In T. H. White’s rightfully-famous The Once and Future King, Arthur is represented most often as a frightfully and tragically ambitious dude, slightly misguided but with intentions of pure gold. The second act of the novel is more or less Arthur’s noble but ultimately frustrating attempt to form "The Round Table," a collection of knights that fight against the notion that Might Makes Right. And spoiler alert: he forms The Round Table. For a while, the kingdom experiences a sense of peace, because the enormity of the knight’s vim and vigor is directed at righteously punishing those who are still operating in the old, barbaric ways. In other words, they have something moral to fight for.
Then, of course, morality is instilled. "We have achieved what we were fighting for, and now we still have the fighters on our hands" (White, 435). Arthur and his knights succeeded, but now his knights — people who did nothing but fight for a cause for years — have nothing left to fight for. No enemy remains.
The people started playing games.
Not the vidja kind, but more the sort where they ride on horses and poke each other. Nasty stuff.
Arthur laments that "we have run out of things to fight for . . . the first sign of the fester was when our chivalry turned into Games-Mania — all that nonsense about who had the best tilting average and so forth." (White, 435). I’m not here to say that stat-crunching is altogether evil or even that it is bad, but rather that I think there’s a distinct possibility it’s a response to some sort of human need to conquer, to overcome, to achieve. Some need that, well, probably isn’t being met by cubicles and subway rides.
Since I live in America, I’ll talk about America. Thanks to my privilege, I’m able to enjoy an incredibly peaceful existence — I’m not fighting for my life on a daily basis. I’m experiencing the sort of world that Arthur maintained. We have relative peace, at least on the home front. But, within me — and many others — is still a drive to strive, to fight, and come out on top.
We started playing games.
Basketball. League of Legends. Scrabble. Collosal Cave. Tag. We create conflict where none exists. Why? Well, because conflict is all sorts of rewarding. That’s what the knights did — they held tournaments and got obsessed with stats — and that’s what we’re doing. We’re entertaining ourselves by creating ghosts that we can overcome. I don’t know if needing to be victorious on a semi-regular basis is a thing that most humans share, but it’s definitely a thing that validates me pretty intensely.
Arthur called a preoccupation with make-believe and tournaments "Games-Mania," and wasn’t exactly happy that all his noble knights were just "going to rot." So he redirected the impulse.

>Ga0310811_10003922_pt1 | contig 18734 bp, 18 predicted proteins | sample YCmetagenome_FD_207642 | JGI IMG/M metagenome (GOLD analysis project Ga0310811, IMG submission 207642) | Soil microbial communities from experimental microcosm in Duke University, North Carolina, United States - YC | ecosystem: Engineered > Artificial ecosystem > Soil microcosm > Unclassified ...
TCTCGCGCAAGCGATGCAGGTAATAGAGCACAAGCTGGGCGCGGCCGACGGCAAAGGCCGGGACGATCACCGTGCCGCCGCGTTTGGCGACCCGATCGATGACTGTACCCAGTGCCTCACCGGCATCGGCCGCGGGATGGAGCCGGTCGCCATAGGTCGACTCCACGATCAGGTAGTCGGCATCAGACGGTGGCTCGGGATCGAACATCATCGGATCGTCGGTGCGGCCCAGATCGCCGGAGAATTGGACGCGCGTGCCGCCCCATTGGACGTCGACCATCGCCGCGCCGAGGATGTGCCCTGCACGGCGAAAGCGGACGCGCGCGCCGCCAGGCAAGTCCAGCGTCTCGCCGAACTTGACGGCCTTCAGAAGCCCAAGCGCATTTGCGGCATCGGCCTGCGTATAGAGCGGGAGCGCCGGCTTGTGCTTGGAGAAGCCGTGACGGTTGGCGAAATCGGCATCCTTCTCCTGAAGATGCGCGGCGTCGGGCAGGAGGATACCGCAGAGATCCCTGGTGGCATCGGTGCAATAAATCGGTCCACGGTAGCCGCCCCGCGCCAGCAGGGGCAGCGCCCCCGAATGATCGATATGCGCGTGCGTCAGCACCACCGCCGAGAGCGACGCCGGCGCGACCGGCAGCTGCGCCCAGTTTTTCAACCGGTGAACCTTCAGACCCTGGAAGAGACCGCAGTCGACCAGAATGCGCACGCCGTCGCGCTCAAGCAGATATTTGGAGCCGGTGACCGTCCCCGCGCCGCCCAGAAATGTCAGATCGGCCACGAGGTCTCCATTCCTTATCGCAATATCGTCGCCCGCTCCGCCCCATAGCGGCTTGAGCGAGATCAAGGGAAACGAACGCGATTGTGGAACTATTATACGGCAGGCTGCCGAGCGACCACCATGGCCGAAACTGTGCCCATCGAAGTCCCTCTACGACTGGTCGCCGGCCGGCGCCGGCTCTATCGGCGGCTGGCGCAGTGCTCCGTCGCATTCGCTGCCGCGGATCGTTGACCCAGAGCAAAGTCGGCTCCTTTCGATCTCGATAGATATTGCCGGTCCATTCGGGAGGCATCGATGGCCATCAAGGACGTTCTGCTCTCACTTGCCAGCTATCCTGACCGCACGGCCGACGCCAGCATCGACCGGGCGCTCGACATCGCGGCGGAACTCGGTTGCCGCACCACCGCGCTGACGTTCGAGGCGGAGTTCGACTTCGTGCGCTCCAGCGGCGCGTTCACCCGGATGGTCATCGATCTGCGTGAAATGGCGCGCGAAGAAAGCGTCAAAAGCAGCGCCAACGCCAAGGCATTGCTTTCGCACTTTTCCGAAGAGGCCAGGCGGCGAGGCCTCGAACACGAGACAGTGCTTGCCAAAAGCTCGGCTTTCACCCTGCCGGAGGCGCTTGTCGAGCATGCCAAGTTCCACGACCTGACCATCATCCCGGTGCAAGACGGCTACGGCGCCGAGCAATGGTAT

Trying to just extend his reach wasn’t going to help. Killing more people wasn’t going to help. Arthur needed a way to deal with this impulse, this desire for victory that apparently lurked in the hearts of all his men. He took a turn for the spiritual.
Now, I’m not saying we should all start making games about Muhammad — although please do, if the subject matter is one of any personal importance, because seriously I want to play games that are made by you — but I am saying that redirecting this need for victory towards a more moral end is a brilliant, brilliant, brilliant idea. It’s Three Brilliants good.
If even a decent chunk of humanity experiences this same unquenchable thirst for competition in some form, I’m guessing that a large portion of that chunk ends up becoming involved in sports or games of some fashion. Noncompetitive people just don’t want to play DOTA2. Gamers are at least a marginally challenge-oriented bunch, merely because of the nature of our hobby. We "beat" games. We take on unnecessary tasks. That’s what we do for fun.
If we have such a drive, a drive that festered in the hearts of White’s Arthurian Knights, why not pull a King Arthur and redirect it? Let’s take this inescapable desire to win that I know we experience, combine it with our love for exploration, and sprinkle in a bit of that imagination stuff I’m pretty sure at least some of us have.
Could we have an Arthurian game jam? Sure.
Could we just focus on making games that have more of a moral significance? Heck yep.
Could we stick to improving ourselves in online arenas, for the betterment of our minds? Also, absolutely.
We could do a lot of things. Perhaps those ideas are for another post, when this David is not such a Tired David. Either way, I’d love to hear your ideas for ways to redirect competitive impulses that aren’t just insulated or hostility-inducing. Or, perhaps, tell me why nothing needs to change about the way we play. Tell me why we aren't experiencing Games-Mania in the least.
Let’s talk. How can we make positive change in the world by playing games?